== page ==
First elected in 1999 to succeed the anti-apartheid icon as South Africa's second black president, Mbeki has emerged as a cerebral leader committed to delivering on the promises of the country's young democracy.

But his government has been accused of failing to meet some of South Africa's biggest challenges -- including its AIDS epidemic, the crisis in neighbouring Zimbabwe, sky-high crime rates and one of the world's widest gaps between rich and poor.

Critics have questioned whether Mbeki has built on South Africa's early success or undermined it. But such concerns have largely been overshadowed by a robust economy in the last years of his mandate.

Polls show Mbeki's African National Congress (ANC) headed for another big win in the April election, possibly scoring the two-thirds majority which would give the party -- and Mbeki -- the power to change the country's constitution.

Opposition leaders increasingly accuse the ANC of running South Africa as a one-party state. But Mbeki and party leaders say the ANC's popularity is a tribute to its history in the anti-apartheid battle and its policies aimed at bettering the lot of most South Africans.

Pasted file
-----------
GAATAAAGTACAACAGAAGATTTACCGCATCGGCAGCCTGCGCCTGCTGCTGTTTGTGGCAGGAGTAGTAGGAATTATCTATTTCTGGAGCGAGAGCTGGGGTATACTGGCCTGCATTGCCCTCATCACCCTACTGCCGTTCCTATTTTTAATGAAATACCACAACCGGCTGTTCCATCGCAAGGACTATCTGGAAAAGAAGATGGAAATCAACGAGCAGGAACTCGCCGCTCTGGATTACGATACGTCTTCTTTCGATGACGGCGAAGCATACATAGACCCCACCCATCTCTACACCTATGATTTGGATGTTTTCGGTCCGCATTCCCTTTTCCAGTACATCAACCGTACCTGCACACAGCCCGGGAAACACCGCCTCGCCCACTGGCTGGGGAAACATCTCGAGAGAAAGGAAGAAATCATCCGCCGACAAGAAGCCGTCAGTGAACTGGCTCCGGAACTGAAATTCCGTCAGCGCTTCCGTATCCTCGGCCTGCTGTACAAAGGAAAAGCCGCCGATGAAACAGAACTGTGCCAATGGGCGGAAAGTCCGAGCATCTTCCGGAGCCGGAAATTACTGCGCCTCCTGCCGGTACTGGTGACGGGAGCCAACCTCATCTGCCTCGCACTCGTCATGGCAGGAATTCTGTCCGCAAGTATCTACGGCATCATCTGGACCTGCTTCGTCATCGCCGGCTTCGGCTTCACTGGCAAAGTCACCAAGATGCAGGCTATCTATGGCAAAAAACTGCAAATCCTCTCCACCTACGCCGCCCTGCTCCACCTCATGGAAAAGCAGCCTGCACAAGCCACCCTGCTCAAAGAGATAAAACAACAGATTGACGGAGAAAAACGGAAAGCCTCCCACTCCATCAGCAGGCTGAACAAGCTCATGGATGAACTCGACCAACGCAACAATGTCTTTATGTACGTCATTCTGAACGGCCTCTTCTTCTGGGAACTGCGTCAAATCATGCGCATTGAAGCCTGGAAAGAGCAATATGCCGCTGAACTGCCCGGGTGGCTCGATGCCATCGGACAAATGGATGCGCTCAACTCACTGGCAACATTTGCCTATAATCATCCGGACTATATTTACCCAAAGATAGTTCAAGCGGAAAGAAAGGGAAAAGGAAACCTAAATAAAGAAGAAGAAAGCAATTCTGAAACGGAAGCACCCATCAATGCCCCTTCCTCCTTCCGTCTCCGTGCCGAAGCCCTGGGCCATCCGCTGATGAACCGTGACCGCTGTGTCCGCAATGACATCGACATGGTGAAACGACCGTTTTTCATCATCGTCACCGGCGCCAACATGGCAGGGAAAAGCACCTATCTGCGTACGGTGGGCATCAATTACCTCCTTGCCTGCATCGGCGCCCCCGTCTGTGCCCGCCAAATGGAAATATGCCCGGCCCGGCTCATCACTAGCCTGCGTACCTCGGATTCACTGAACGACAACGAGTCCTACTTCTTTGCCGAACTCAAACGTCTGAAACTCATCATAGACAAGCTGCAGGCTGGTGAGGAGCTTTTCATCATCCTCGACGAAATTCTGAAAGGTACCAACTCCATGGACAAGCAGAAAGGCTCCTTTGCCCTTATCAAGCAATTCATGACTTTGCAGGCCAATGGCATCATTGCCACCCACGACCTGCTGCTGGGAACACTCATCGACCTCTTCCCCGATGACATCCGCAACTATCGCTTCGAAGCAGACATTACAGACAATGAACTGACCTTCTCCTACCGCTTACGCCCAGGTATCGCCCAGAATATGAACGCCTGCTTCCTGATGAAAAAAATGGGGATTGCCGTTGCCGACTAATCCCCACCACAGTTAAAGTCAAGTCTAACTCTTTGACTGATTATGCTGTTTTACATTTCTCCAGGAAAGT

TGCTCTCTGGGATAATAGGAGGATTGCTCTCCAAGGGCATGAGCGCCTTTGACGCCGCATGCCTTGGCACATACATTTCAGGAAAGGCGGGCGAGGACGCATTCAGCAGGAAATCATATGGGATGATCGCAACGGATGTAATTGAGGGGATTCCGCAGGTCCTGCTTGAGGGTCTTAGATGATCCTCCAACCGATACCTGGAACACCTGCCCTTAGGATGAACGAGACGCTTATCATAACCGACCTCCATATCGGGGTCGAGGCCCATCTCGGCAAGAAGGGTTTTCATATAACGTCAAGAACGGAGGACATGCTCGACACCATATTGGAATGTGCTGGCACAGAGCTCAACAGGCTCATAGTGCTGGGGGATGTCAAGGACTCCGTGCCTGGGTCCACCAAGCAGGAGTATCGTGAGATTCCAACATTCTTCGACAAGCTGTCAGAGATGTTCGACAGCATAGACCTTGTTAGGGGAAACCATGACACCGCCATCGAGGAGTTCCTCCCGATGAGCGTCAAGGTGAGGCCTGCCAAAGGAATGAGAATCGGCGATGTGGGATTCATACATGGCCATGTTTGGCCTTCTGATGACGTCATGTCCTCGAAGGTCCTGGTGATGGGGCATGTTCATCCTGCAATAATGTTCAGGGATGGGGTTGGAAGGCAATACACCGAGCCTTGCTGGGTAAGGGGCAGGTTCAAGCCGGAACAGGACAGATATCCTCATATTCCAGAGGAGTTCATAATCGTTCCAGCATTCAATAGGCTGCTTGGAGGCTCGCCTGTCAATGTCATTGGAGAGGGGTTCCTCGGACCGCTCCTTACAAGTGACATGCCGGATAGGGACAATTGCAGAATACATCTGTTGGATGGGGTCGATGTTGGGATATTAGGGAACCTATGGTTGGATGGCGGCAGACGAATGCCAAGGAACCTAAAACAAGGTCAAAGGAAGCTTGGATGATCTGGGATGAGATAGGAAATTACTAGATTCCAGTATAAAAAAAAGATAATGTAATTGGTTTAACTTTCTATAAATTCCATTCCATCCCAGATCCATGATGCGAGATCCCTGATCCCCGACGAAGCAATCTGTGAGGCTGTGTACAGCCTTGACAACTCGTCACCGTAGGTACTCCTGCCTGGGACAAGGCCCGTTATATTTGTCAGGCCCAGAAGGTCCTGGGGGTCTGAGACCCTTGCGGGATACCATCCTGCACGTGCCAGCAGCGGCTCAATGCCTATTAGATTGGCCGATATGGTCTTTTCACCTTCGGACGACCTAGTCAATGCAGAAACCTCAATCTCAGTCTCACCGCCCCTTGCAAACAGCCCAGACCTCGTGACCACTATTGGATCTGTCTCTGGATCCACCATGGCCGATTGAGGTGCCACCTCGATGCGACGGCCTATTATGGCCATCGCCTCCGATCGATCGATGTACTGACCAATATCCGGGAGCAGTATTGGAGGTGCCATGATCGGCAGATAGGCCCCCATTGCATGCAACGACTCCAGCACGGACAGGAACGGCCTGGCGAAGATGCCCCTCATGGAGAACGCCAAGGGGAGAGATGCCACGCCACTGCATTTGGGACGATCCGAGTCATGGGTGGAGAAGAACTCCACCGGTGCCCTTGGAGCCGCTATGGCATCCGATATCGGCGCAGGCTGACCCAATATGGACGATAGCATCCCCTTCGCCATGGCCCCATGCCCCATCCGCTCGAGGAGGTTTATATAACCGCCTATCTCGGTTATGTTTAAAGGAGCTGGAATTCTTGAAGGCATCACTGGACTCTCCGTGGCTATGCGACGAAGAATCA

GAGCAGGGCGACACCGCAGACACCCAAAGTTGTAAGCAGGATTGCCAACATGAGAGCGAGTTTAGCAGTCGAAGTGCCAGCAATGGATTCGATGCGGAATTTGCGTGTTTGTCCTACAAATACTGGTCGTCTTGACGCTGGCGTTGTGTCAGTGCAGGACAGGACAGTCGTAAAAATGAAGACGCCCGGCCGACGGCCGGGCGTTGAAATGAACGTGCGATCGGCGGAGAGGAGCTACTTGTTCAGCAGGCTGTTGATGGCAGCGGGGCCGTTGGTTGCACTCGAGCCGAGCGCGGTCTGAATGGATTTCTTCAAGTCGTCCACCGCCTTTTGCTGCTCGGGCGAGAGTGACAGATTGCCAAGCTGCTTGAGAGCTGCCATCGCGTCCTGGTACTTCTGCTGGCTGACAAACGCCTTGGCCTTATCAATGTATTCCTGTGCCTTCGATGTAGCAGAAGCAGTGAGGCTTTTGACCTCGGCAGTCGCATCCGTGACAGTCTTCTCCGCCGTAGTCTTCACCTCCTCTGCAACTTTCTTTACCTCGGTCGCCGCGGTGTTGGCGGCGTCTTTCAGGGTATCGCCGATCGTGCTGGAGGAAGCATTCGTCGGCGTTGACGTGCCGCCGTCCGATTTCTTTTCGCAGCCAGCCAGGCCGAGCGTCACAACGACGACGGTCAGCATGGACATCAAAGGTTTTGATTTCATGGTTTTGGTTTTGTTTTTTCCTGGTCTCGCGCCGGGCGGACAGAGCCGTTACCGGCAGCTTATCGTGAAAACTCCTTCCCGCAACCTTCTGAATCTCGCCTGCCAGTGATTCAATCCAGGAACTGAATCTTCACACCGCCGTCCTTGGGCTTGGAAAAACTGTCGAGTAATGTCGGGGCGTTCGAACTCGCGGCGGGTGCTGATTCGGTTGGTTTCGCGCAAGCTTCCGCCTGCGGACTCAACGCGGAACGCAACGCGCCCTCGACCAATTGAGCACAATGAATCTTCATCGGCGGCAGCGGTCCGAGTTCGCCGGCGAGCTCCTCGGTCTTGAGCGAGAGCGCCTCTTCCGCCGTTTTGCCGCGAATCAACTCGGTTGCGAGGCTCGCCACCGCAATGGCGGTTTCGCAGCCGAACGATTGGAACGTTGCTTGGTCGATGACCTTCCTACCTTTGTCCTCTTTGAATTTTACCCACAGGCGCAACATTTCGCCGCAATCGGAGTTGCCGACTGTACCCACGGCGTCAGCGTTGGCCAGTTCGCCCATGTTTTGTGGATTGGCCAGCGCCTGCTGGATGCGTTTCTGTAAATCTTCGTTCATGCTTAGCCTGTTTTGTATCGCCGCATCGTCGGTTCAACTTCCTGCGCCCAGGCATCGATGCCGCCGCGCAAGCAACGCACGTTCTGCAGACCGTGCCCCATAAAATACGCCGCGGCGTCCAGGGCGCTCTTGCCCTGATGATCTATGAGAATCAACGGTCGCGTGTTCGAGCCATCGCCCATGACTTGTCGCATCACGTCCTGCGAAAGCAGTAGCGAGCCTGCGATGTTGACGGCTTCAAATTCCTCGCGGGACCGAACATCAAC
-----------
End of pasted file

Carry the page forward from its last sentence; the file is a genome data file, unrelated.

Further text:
Mbeki's reserved public image stands in contrast to the ebullient Mandela, who favoured bright, loose-fitting shirts and made racial reconciliation the theme of his presidency

Mbeki's reserved public image stands in contrast to the ebullient Mandela, who favoured bright, loose-fitting shirts and made racial reconciliation the theme of his presidency.

Ten years after Mandela won worldwide acclaim for guiding South Africa's peaceful transition to multi-racial democracy in 1994, Mbeki sticks to business suits and prefers specifics to sentiment.

Spread the wealth

Mbeki has downplayed, though never repudiated, Mandela's language of reconciliation since he became president of the ANC in December 1997.

Handed a country where economic power still lies firmly in white hands and most black citizens remain desperately poor, he has repeatedly said the country's white minority must work harder to spread the wealth.

President Thabo Mbeki is credited
with considerable intelligence      

Mbeki has said the ANC's next five years in power will see a major government effort to reduce poverty and create jobs, including some $16 billion to be spent on huge new public works projects.

A long-time member of the ANC and son of one of the party's first leaders, Mbeki left South Africa to pursue a masters in economics at Sussex University in England and military training in the Soviet Union, a key backer of the ANC's armed campaign against apartheid.

His own illegitimate son, born when he was 16, and his brother, Jama, are missing and presumed killed while working for the party against white rule. He is married to Zanele Mbeki.

Widely regarded as a workaholic and credited with considerable intelligence, Mbeki's sensitivity to criticism has caused the most negative comment.